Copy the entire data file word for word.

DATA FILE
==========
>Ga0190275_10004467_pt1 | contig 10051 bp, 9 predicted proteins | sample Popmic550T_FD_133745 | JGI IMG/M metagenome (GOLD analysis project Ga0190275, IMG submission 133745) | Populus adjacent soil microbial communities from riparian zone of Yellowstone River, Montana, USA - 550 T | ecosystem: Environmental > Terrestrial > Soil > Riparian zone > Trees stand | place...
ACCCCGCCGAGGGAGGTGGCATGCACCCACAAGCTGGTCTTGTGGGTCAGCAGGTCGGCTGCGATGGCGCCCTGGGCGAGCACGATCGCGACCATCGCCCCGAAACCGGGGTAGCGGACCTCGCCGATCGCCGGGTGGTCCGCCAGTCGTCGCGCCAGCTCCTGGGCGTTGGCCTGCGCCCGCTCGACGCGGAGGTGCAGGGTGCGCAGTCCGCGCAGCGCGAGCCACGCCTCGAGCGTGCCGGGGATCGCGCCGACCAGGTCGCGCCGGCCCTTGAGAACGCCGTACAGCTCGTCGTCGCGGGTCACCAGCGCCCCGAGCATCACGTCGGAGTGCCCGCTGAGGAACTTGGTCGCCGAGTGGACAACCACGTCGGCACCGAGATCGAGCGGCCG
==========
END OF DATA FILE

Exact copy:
>Ga0190275_10004467_pt1 | contig 10051 bp, 9 predicted proteins | sample Popmic550T_FD_133745 | JGI IMG/M metagenome (GOLD analysis project Ga0190275, IMG submission 133745) | Populus adjacent soil microbial communities from riparian zone of Yellowstone River, Montana, USA - 550 T | ecosystem: Environmental > Terrestrial > Soil > Riparian zone > Trees stand | place...
ACCCCGCCGAGGGAGGTGGCATGCACCCACAAGCTGGTCTTGTGGGTCAGCAGGTCGGCTGCGATGGCGCCCTGGGCGAGCACGATCGCGACCATCGCCCCGAAACCGGGGTAGCGGACCTCGCCGATCGCCGGGTGGTCCGCCAGTCGTCGCGCCAGCTCCTGGGCGTTGGCCTGCGCCCGCTCGACGCGGAGGTGCAGGGTGCGCAGTCCGCGCAGCGCGAGCCACGCCTCGAGCGTGCCGGGGATCGCGCCGACCAGGTCGCGCCGGCCCTTGAGAACGCCGTACAGCTCGTCGTCGCGGGTCACCAGCGCCCCGAGCATCACGTCGGAGTGCCCGCTGAGGAACTTGGTCGCCGAGTGGACAACCACGTCGGCACCGAGATCGAGCGGCCG